There was little precedent for a woman athlete succeeding on the intercollegiate level. There was certainly no championship history, as the NCAA did not sponsor women’s championships for the first 75 years of its existence. There were no NCAA women’s championships in 1973, and the first wouldn’t be held until the fall of 1980. The rule barring women from competing in men’s events was still on the books.
Organized championships in the fledgling Association for Intercollegiate Athletics for Women were similarly scarce. The AIAW saw the NCAA as male-dominated, and fought for total control as a governing body. But as the NCAA reformed itself through the 1970s, the AIAW slowly faded away.
However, one year after Title IX was enacted, under the advice of its legal counsel, the NCAA rescinded its rule prohibiting women from competing for a national championship in 1973.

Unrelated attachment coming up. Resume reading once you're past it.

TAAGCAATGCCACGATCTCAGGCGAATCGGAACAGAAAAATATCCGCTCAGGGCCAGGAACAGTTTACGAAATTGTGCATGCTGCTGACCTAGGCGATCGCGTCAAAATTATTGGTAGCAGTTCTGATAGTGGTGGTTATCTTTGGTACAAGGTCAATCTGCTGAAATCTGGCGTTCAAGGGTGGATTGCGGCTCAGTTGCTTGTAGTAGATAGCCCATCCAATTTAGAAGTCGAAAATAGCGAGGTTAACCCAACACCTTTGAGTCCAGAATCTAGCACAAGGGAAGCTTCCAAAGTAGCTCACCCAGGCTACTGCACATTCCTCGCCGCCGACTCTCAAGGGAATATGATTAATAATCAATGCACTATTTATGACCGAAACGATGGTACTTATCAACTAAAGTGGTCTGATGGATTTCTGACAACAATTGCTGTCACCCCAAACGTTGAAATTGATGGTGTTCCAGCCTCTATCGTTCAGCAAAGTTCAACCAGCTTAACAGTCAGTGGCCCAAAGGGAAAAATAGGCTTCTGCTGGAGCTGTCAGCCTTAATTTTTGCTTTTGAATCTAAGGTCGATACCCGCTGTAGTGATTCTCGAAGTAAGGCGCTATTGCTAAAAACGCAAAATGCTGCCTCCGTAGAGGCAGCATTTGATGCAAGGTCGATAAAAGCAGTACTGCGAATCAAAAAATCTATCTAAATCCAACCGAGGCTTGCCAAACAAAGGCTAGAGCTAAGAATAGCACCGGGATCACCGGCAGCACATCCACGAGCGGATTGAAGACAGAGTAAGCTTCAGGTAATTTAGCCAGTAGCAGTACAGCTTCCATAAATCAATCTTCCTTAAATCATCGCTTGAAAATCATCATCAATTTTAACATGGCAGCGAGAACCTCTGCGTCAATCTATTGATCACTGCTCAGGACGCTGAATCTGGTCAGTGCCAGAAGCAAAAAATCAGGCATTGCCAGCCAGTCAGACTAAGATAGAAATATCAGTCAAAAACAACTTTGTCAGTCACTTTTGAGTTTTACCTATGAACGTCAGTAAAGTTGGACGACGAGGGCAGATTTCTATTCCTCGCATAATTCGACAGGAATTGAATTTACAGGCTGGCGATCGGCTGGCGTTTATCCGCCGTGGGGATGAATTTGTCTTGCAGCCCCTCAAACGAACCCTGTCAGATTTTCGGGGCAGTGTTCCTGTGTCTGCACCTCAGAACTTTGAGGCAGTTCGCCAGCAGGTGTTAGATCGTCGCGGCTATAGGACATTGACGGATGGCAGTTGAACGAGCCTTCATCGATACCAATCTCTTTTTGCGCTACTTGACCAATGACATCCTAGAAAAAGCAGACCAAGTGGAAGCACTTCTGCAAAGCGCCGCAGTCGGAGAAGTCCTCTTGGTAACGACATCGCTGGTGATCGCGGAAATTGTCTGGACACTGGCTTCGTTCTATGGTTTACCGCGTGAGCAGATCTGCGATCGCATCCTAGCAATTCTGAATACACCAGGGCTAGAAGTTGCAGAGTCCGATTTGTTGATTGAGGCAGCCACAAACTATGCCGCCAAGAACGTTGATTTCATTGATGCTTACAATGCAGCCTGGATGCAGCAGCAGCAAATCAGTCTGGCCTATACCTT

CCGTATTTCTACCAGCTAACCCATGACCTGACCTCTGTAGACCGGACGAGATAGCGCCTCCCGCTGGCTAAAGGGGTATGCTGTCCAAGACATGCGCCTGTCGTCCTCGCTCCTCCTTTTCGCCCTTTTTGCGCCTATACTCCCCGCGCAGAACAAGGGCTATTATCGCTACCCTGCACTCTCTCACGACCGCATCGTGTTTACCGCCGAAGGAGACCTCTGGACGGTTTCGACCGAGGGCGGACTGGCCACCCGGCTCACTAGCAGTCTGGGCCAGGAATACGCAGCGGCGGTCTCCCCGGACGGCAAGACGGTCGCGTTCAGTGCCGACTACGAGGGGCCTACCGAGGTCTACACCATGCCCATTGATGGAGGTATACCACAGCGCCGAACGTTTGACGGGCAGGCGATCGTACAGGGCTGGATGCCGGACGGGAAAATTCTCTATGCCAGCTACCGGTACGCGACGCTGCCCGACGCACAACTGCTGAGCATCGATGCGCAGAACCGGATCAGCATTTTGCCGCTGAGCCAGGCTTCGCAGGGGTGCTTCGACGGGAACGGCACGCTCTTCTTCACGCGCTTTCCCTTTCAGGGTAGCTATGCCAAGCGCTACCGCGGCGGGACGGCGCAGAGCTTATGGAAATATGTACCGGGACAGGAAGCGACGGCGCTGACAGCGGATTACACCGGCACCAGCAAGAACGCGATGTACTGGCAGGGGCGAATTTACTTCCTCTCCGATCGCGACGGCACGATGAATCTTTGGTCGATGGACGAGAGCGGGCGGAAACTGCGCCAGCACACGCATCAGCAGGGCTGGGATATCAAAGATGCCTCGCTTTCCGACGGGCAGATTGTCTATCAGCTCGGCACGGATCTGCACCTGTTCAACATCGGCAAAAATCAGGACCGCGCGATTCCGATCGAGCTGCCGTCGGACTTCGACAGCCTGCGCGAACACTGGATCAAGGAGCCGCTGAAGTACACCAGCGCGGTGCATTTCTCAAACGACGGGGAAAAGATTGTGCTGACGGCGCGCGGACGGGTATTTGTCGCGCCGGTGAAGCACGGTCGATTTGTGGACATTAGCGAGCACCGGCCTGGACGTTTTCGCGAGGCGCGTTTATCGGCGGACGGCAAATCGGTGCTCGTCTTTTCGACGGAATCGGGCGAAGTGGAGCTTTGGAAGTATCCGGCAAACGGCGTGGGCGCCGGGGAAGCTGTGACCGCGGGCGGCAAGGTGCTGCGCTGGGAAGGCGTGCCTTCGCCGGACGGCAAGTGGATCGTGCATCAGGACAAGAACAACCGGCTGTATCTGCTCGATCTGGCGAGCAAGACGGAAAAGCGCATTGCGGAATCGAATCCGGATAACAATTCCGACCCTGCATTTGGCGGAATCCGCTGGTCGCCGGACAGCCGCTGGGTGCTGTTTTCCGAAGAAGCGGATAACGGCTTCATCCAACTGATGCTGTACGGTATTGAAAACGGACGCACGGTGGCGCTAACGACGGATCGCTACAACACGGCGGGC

Coach Roberts could identify talent, and Schileru stood out at Wayne State. Her power, grace, and sheer talent on display at that open swim session carried Schileru through the season. She participated in dual meets with the men throughout the 1972-73 season, and posted scores good enough to merit consideration for the national championship meet.
Wayne State was hosting that meet, and Roberts – with the help of former WSU Athletic Director Vern Gale – pushed Schileru’s entry through the NCAA.
“She competed all year against the men, and won her fair share,” Roberts said. “I was on the committee, and asked ‘Can Dacia dive?’ I had no idea about the significance or history – I was just trying to give her the opportunity to compete in a meet that she qualified for.”